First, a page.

POC is a Swedish company with a full line of road and mountain bike helmets. The Octal Aero is a full aerodynamic road bike model designed to cheat the wind. Manufacturers take many approaches in the development of their aero helmets, from a new ground-up design to modifications of existing helmets. POC takes the latter route with this particular model, which is essentially a modified version of their traditional POC Octal with a polycarbonate shell permanently attached over the top. With poor ventilation and an awkward shape, the Octal Aero does not score particularly high in our ratings. The Octal Aero is best-suited for race only use, as it is too hot for training and lacks durability and comfort for everyday use.
POC Octal Aero Review
Cons: Heavy, expensive, poor ventilation
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Our Analysis and Test Results
The interior padding on the Octal Aero is very thin, and the adjustable headband system tends to create pressure points, leading to below-average scores in our comfort ratings. The chinstrap system is a high point in this design, with straps that are made from very thin, soft webbing that is comfortable against the face. If you are looking for a more comfortable and lighter weight aero model, we suggest you try the Bontrager Ballista.
The Octal Aero has a very thin and flimsy headband adjustment system that we found to be prone to kink, earning it low scores in the adjustability metric. The fore and aft adjustment system provides approximately 2.5cm of adjustment, but the plastic spars that hold the adjustment in place are also very flimsy. The adjustment dial on the back of the helmet worked without issues during testing, but due to its flimsy nature, we are skeptical about its long term performance.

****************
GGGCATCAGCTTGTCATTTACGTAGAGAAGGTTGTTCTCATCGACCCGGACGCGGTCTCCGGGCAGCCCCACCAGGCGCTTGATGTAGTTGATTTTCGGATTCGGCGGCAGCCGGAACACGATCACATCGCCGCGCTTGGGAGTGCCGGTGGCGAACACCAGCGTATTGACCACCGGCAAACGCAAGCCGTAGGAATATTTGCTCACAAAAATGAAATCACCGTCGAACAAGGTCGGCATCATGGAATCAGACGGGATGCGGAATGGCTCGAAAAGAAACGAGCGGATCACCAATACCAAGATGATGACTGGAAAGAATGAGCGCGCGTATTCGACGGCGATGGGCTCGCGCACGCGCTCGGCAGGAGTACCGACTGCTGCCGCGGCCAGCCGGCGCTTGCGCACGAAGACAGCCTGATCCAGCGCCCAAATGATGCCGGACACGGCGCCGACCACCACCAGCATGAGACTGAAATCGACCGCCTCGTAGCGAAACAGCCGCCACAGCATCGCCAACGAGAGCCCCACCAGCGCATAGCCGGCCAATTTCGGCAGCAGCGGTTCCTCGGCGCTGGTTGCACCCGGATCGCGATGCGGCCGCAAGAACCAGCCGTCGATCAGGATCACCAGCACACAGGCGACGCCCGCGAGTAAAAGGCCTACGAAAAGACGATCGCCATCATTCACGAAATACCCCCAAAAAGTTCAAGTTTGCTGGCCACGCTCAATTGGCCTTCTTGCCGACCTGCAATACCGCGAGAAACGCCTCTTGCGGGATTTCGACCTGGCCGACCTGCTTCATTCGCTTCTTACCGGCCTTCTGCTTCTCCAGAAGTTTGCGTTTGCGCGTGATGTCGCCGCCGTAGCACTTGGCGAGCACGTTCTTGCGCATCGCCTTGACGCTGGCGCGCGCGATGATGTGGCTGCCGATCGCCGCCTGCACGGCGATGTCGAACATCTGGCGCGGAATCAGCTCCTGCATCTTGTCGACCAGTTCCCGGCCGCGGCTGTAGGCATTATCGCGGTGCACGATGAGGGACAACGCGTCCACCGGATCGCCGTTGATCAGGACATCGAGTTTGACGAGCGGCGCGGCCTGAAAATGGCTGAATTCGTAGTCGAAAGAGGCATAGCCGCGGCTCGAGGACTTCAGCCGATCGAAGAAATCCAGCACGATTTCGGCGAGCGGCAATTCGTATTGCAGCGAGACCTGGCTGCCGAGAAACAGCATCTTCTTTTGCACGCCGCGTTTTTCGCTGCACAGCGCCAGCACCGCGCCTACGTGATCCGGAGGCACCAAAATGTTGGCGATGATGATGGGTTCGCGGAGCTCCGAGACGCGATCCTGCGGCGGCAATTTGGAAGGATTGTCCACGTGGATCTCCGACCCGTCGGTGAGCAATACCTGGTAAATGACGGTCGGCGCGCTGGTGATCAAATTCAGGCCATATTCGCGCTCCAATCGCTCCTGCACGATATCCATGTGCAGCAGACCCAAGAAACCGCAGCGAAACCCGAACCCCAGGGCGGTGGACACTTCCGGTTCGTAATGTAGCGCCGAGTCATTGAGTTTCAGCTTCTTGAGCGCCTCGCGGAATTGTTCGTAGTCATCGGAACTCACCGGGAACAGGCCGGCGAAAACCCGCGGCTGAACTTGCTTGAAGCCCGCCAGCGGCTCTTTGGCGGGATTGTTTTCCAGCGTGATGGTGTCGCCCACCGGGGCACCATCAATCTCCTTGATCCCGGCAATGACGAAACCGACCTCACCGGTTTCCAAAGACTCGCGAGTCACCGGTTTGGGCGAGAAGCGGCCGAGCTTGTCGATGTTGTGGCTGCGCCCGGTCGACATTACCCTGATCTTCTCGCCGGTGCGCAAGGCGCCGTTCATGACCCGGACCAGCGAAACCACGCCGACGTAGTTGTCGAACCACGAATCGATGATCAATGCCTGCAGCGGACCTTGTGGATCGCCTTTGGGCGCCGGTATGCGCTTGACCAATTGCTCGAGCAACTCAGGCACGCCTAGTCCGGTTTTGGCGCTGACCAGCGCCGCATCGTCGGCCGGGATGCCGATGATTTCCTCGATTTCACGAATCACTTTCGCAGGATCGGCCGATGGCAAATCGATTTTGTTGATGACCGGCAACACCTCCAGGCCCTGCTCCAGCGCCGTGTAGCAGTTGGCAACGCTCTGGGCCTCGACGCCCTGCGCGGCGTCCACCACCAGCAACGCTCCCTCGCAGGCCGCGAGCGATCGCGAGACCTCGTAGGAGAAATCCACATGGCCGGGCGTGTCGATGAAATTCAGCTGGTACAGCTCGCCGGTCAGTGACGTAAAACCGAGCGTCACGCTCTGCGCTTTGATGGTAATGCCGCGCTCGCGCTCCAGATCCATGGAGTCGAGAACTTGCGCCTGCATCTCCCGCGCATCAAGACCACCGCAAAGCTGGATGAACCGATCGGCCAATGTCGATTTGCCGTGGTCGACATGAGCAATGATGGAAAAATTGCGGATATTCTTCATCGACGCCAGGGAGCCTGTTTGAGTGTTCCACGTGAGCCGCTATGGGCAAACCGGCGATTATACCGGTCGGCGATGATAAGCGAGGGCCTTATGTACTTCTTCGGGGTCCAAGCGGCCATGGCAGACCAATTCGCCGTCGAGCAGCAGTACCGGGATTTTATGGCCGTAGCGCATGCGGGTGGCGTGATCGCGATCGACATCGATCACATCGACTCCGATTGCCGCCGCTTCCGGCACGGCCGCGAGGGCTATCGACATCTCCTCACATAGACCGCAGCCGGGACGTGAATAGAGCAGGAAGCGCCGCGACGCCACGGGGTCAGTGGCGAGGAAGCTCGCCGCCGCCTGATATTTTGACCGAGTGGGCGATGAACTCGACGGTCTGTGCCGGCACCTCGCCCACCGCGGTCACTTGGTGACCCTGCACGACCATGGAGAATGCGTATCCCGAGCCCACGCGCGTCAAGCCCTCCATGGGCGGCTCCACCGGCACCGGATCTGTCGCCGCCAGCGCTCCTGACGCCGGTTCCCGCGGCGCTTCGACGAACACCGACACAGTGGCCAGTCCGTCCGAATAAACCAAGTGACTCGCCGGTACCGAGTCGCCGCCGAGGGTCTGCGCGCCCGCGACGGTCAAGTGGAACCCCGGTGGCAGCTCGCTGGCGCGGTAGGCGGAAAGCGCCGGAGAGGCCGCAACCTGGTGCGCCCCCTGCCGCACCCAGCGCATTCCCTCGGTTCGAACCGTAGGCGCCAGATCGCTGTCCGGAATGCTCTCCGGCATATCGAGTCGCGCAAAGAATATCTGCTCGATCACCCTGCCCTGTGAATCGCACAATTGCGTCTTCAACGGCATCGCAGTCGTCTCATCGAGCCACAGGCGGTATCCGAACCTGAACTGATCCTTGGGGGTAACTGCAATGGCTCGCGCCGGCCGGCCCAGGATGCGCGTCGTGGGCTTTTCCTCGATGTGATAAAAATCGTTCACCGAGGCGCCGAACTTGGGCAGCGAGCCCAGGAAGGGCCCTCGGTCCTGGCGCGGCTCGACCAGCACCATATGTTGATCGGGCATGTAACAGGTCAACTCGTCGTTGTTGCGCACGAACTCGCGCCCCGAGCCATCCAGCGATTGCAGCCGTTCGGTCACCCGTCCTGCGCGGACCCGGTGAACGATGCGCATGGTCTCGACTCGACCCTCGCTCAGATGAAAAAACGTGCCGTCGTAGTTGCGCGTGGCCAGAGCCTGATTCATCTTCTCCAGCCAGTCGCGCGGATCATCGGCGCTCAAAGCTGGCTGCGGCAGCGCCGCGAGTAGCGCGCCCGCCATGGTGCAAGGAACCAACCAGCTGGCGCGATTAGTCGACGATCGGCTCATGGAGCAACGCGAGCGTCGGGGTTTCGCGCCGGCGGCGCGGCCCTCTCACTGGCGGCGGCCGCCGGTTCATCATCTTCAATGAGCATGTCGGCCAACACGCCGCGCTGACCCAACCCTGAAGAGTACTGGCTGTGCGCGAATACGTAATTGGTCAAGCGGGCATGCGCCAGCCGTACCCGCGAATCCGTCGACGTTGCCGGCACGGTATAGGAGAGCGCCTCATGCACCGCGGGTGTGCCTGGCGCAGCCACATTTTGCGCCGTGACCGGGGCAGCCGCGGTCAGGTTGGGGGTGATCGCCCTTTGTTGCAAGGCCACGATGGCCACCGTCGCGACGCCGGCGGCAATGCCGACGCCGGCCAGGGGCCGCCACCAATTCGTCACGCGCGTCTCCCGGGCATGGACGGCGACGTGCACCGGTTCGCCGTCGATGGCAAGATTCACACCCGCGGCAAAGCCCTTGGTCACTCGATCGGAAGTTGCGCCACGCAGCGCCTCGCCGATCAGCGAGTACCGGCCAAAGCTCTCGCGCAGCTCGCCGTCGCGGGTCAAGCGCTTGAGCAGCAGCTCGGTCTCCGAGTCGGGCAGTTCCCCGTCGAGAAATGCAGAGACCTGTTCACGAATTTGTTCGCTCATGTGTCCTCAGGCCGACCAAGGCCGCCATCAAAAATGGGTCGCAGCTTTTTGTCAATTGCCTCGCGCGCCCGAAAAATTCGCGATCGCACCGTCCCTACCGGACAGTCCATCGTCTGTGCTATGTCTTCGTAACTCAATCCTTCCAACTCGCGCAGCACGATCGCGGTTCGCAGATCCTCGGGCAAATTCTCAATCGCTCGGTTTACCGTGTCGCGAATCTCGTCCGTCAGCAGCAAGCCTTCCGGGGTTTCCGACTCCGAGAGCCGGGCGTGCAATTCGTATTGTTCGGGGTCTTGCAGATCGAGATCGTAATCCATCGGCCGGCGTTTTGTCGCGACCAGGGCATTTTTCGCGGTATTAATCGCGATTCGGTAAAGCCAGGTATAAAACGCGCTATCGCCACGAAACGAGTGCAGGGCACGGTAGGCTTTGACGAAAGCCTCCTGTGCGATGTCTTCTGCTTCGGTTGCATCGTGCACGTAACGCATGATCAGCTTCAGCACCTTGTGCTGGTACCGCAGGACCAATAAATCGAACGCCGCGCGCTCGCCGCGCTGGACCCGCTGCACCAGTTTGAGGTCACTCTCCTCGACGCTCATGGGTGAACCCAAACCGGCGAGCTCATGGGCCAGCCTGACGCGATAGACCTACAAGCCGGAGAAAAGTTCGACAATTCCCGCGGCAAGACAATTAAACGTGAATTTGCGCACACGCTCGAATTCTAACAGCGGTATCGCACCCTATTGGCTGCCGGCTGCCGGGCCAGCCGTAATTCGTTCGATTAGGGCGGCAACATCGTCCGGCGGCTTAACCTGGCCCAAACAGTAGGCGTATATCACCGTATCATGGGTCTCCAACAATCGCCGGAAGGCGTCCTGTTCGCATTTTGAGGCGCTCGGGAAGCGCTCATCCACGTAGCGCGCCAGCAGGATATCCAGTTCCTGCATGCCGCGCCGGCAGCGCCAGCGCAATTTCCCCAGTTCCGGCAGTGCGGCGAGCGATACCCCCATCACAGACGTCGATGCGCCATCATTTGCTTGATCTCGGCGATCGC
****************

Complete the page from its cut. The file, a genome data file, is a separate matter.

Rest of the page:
The Octal Aero has fixed webbing strap attachment points that limit adjustability. The Y-buckles are adjustable, but adjustments are challenging to make compared to other designs we tested, such as the buckles found on the Giro Synthe.
The Octal Aero weighs in at 287 g in a size Medium. It is heavier than the Bontrager Ballista. Overall, the weight is not impressive when compared to similar helmets that do not have integrated eyewear such as the Bontrager Ballista.
The Octal Aero is ranked as our least favorite aero model, with a very rounded egg-shaped profile. We do not care for the modified design approach of gluing a polycarbonate shell to their existing Octal Aero helmet. As a consumer, you have to wonder if they have built the best aero helmet that they can, or if this design is just a stopgap to fill a hole in their lineup.
The Octal Aero is one of the worst-performing aero helmets we tested in terms of ventilation. There is only one vent on the front of the helmet, with a total of only seven vents. Most of the vents are on the rear of the helmet. Our testers found this model to be stiflingly hot, particularly on long, slow climbs. For comparison, the Bontrager Ballista is quite well ventilated, considering its similar aerodynamic intentions.
We like that the Octal Aero has a full wrap polycarbonate shell that protects the base of the helmet. What we don't like is the glued-on polycarbonate outer shell on top of the helmet. It feels flimsy and can be pushed in with light finger pressure on areas where it does not make contact with the EPS foam. The seam between the existing helmet's skeleton and the outer shell is not tight, particularly at the front of the helmet. When compared to the solid one-piece design of the Bontrager Ballista, this product leaves much to be desired.
The Octal Aero is expensive. With a $250 list price, it is much more expensive than other higher-performing aero helmets in our lineup. Given its limited performance and high price tag, we do not feel that this model represents a good value for most riders.
The Octal Aero is an expensive aero helmet that falls far short of the competition in performance and value.
— Nick Bruckbauer & Curtis Smith